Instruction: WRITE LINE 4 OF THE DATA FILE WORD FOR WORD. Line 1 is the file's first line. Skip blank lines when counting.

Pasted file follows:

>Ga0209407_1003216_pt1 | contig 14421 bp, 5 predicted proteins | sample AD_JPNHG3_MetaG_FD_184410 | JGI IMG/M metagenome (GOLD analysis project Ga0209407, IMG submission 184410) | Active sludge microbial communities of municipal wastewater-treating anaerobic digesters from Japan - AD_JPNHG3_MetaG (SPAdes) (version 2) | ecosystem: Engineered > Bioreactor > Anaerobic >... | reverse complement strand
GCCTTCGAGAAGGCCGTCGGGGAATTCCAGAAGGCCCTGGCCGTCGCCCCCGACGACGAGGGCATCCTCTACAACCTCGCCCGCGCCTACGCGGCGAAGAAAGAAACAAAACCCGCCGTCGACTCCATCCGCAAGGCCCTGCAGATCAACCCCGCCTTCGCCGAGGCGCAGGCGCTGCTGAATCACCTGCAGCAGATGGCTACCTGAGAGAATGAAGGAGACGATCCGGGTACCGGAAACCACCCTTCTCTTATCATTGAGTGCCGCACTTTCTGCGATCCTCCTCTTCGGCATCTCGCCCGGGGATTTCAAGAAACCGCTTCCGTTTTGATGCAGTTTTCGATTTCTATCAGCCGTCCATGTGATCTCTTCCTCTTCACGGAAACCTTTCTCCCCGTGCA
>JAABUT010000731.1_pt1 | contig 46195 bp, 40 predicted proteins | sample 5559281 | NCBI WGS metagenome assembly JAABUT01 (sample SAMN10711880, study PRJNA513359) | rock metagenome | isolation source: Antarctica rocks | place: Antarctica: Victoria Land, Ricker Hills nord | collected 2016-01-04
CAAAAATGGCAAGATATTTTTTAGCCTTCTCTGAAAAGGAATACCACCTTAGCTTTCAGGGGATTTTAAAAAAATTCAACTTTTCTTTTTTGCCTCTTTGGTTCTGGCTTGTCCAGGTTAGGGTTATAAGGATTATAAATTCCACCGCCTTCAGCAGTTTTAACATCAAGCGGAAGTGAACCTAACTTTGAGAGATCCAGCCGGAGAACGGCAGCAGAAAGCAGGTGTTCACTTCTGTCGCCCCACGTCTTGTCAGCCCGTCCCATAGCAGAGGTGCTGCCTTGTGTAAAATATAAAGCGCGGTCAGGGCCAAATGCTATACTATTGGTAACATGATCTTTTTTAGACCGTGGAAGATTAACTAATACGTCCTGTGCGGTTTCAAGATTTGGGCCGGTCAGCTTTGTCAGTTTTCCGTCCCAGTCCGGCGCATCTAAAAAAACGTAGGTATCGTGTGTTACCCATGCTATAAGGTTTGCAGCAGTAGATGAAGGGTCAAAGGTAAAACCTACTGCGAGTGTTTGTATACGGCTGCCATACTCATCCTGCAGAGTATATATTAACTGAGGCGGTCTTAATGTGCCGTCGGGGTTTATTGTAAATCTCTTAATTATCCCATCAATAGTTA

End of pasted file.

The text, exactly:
CAAAAATGGCAAGATATTTTTTAGCCTTCTCTGAAAAGGAATACCACCTTAGCTTTCAGGGGATTTTAAAAAAATTCAACTTTTCTTTTTTGCCTCTTTGGTTCTGGCTTGTCCAGGTTAGGGTTATAAGGATTATAAATTCCACCGCCTTCAGCAGTTTTAACATCAAGCGGAAGTGAACCTAACTTTGAGAGATCCAGCCGGAGAACGGCAGCAGAAAGCAGGTGTTCACTTCTGTCGCCCCACGTCTTGTCAGCCCGTCCCATAGCAGAGGTGCTGCCTTGTGTAAAATATAAAGCGCGGTCAGGGCCAAATGCTATACTATTGGTAACATGATCTTTTTTAGACCGTGGAAGATTAACTAATACGTCCTGTGCGGTTTCAAGATTTGGGCCGGTCAGCTTTGTCAGTTTTCCGTCCCAGTCCGGCGCATCTAAAAAAACGTAGGTATCGTGTGTTACCCATGCTATAAGGTTTGCAGCAGTAGATGAAGGGTCAAAGGTAAAACCTACTGCGAGTGTTTGTATACGGCTGCCATACTCATCCTGCAGAGTATATATTAACTGAGGCGGTCTTAATGTGCCGTCGGGGTTTATTGTAAATCTCTTAATTATCCCATCAATAGTTA